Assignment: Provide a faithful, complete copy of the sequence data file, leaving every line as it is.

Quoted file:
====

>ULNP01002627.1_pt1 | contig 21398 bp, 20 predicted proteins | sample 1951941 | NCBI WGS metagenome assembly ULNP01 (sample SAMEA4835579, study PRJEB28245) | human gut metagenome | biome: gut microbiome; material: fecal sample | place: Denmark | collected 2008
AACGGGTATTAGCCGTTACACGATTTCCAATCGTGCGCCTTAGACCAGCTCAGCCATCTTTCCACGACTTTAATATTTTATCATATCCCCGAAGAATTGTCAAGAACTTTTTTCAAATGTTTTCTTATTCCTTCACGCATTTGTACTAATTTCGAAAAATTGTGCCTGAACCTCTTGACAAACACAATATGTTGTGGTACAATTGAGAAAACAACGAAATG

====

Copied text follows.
>ULNP01002627.1_pt1 | contig 21398 bp, 20 predicted proteins | sample 1951941 | NCBI WGS metagenome assembly ULNP01 (sample SAMEA4835579, study PRJEB28245) | human gut metagenome | biome: gut microbiome; material: fecal sample | place: Denmark | collected 2008
AACGGGTATTAGCCGTTACACGATTTCCAATCGTGCGCCTTAGACCAGCTCAGCCATCTTTCCACGACTTTAATATTTTATCATATCCCCGAAGAATTGTCAAGAACTTTTTTCAAATGTTTTCTTATTCCTTCACGCATTTGTACTAATTTCGAAAAATTGTGCCTGAACCTCTTGACAAACACAATATGTTGTGGTACAATTGAGAAAACAACGAAATG